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Above the winding din of cocktail chatter closing down the Water Club on the East River in Manhattan, an NYPD detective in a light blue tie and a gray suit barely containing bulging biceps and quads is leading Police Commissioner Ray Kelly up a dark back staircase to the restaurant’s empty roof.
When Kelly emerges onto the dimly lit deck he points to an NYPD helicopter descending onto a helipad a few blocks farther up. “That’s one of ours,” he says over the hum of its propellers. “But they don’t even know we’re here,” adds the detective.
And they would not be easy to spot. Standing along the railing in a charcoal Martin Greenfield hand-tailored suit against the backdrop of lights speckling the skyline and the Queensboro Bridge—now the Ed Koch Bridge, whose new name is the cause célèbre that night—the only peep of bright is Kelly’s Charvet tie, so pink it practically reflects the faraway Pepsi-Cola sign.
For Kelly, ties are more than just a neck piece, and his favorite kind, Charvet, more than just a tie. “A tie is the only true way men can make some sort of statement,” he says. “I can tell when someone’s wearing Charvet from a distance—even dark colors stand out.”
And what about the Windsor knot? “You knew about the Windsor?” he asks. It is Kelly’s staple knot, one he got from his father, who was always clothes-conscious. “I think an awareness of quality clothing gives you a better frame of mind, and my father always said that,” says Kelly.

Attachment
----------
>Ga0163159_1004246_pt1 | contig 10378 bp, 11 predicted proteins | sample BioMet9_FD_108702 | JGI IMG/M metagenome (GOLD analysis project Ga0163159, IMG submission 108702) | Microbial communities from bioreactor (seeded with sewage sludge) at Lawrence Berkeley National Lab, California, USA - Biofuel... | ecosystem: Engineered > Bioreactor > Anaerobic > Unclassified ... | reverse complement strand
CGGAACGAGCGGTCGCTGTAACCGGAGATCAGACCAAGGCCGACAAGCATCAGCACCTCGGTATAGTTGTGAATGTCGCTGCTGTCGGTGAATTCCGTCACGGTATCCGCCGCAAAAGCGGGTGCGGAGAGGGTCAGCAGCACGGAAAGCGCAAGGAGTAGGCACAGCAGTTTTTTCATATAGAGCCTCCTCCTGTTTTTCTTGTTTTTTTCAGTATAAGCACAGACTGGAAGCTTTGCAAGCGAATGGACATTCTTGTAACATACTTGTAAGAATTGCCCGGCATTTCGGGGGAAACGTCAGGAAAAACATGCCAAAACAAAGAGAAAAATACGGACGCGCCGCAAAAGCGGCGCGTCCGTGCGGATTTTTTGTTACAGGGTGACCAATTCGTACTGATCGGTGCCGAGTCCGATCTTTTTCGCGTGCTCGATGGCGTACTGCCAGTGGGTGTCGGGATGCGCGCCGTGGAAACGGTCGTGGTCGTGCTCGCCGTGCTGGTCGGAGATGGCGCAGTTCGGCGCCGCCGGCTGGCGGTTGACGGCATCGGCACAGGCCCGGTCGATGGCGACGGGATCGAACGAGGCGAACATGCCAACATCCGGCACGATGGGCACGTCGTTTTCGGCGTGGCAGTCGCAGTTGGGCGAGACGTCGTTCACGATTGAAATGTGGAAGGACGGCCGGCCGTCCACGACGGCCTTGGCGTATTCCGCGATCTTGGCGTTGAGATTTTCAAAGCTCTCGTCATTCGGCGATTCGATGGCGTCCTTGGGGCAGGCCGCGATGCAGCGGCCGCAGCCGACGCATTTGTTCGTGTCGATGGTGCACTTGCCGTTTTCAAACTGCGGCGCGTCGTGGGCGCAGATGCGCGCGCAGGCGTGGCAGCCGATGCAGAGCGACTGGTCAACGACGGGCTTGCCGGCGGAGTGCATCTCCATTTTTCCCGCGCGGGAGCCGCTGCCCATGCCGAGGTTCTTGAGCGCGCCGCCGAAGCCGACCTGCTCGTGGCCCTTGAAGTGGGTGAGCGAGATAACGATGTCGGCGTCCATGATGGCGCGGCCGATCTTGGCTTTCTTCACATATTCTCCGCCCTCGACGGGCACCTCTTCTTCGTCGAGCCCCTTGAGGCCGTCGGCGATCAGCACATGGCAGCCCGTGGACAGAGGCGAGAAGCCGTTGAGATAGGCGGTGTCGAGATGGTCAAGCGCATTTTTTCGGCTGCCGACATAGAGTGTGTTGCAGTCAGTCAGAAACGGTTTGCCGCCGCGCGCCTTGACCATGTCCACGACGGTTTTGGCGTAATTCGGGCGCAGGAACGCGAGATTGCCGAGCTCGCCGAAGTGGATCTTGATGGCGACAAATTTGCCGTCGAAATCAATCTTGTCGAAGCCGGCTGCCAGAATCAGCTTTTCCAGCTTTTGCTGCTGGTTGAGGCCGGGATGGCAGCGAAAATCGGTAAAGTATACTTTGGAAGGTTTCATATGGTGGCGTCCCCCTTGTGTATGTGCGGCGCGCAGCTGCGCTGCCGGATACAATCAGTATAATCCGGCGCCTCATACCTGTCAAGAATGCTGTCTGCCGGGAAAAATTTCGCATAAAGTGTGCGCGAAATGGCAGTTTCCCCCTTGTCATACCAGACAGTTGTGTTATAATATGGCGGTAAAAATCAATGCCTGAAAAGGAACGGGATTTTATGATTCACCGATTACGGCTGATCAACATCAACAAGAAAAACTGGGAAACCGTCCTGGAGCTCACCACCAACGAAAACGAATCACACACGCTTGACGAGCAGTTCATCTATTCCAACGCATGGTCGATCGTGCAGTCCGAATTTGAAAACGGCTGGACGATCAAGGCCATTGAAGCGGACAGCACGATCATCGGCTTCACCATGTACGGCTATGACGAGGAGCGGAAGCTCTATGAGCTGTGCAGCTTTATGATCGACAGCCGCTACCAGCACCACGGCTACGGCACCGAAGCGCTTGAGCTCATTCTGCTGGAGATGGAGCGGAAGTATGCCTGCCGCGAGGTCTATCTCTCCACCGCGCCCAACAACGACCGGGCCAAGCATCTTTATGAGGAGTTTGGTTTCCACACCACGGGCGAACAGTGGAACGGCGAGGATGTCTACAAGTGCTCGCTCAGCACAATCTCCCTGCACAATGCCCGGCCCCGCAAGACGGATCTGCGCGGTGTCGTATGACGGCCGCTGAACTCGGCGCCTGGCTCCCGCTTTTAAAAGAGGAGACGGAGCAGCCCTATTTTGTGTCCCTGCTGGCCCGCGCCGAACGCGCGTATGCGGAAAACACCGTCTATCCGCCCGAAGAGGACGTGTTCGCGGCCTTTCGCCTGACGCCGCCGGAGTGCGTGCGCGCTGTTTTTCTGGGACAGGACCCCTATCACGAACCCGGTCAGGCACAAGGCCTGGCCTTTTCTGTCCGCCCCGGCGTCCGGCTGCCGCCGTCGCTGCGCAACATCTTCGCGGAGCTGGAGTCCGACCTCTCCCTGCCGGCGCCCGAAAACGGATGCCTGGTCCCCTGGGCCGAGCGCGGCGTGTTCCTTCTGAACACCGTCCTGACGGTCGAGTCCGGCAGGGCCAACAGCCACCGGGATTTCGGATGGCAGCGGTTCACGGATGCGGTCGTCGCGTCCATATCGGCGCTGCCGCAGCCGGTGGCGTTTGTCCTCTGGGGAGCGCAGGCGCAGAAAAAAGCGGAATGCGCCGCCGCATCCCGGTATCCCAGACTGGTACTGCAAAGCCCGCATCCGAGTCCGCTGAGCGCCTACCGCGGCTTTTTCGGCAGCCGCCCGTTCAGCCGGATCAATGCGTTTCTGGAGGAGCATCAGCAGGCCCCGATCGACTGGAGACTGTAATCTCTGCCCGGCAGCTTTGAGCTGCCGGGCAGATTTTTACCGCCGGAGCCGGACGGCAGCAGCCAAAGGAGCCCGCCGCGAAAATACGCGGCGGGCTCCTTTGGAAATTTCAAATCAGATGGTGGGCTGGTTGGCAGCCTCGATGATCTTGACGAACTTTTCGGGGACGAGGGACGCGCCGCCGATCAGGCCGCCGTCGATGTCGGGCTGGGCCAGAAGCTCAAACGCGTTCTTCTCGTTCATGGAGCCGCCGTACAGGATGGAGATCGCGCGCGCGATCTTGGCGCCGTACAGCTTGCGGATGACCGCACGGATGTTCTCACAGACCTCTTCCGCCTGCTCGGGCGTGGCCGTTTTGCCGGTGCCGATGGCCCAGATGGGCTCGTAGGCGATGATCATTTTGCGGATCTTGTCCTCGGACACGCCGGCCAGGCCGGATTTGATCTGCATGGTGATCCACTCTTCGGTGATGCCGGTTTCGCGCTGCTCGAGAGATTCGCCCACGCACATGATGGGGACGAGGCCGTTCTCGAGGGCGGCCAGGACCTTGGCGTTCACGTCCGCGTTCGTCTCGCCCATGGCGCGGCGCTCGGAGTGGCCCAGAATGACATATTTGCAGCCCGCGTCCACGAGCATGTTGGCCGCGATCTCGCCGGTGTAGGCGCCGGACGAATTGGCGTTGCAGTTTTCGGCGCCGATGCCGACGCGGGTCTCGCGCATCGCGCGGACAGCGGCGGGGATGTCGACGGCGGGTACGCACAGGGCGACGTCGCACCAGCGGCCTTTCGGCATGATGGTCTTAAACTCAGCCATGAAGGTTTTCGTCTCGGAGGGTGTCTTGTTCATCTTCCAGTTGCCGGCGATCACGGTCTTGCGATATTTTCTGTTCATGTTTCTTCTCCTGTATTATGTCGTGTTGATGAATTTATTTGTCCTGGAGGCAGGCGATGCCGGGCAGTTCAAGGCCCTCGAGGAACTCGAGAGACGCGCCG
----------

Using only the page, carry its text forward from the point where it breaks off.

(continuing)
He will not take credit, but under his watch the police department’s dress has improved.
“Detectives are looking better than ever before,” he admits. Do people work harder when they dress better? “I think they feel better and that probably makes them work better,” he says.
If there is anything he could change about NYPD attire it is its weather-driven variations, such as the choice between a duty jacket, a short-sleeve shirt and a long-sleeve turtleneck. “I’d like to see a more consistent uniform,” he says.
Kelly’s own style might appear unchanged, but he says it has evolved from his David Dinkins days. “I think my own personal tastes have refined and I’ve become more discerning.” Politicians and public figures have a “decorum requirement,” he says. “You should be dignified and discreet.”
He admires President Obama’s style, mostly because of his physical condition. “He’s also a Charvet tie wearer, not all the time, but he does wear Charvet ties,” says Kelly. He finds fitness as important as fashion and does cardio and weights most mornings, when he trades in Charvet and Brioni for hoodies and sweats.
“I’m a big hoodie fan,” he says. “Hoodies are on both sides of the fence now.” Today his hoodies are relegated to the gym. “Now it is more speaking events with ties than wrestling with somebody in the good old days,” he says. But tie or no tie, “we will jump out of a car if something happens.”